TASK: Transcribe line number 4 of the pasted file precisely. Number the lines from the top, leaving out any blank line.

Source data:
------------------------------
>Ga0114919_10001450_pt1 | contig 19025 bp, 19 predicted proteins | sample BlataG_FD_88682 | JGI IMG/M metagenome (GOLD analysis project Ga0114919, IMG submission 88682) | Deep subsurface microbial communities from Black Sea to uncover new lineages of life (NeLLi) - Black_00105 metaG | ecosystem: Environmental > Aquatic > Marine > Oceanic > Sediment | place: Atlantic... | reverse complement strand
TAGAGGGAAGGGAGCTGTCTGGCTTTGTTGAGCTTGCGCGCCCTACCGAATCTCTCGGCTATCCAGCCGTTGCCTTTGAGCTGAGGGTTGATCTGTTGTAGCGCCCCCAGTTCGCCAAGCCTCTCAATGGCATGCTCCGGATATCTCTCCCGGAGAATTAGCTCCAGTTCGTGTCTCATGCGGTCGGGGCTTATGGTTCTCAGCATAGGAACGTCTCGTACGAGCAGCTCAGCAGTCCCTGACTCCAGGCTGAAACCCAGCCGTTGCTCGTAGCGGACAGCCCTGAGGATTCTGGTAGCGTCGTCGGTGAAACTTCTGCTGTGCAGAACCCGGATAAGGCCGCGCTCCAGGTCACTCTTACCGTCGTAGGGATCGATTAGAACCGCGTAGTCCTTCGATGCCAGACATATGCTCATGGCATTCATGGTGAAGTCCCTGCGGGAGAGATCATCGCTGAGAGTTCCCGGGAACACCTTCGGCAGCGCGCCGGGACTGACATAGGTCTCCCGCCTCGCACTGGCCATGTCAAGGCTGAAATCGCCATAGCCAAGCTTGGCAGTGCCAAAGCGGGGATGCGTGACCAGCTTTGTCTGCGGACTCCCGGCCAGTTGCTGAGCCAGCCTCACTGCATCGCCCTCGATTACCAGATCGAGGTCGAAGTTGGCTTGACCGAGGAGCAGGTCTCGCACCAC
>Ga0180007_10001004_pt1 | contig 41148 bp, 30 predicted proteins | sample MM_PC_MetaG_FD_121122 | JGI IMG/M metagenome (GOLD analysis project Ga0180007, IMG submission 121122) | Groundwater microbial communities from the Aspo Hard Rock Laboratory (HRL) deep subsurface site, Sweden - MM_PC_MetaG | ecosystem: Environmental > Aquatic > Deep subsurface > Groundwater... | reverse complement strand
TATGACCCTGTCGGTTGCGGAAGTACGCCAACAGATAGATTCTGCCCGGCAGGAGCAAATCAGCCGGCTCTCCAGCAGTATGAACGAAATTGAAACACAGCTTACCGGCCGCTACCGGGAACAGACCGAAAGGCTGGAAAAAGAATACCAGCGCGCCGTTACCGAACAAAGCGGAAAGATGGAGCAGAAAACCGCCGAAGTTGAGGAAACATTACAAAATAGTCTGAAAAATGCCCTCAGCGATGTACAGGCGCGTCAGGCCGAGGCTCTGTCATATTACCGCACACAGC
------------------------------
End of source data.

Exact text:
TATGACCCTGTCGGTTGCGGAAGTACGCCAACAGATAGATTCTGCCCGGCAGGAGCAAATCAGCCGGCTCTCCAGCAGTATGAACGAAATTGAAACACAGCTTACCGGCCGCTACCGGGAACAGACCGAAAGGCTGGAAAAAGAATACCAGCGCGCCGTTACCGAACAAAGCGGAAAGATGGAGCAGAAAACCGCCGAAGTTGAGGAAACATTACAAAATAGTCTGAAAAATGCCCTCAGCGATGTACAGGCGCGTCAGGCCGAGGCTCTGTCATATTACCGCACACAGC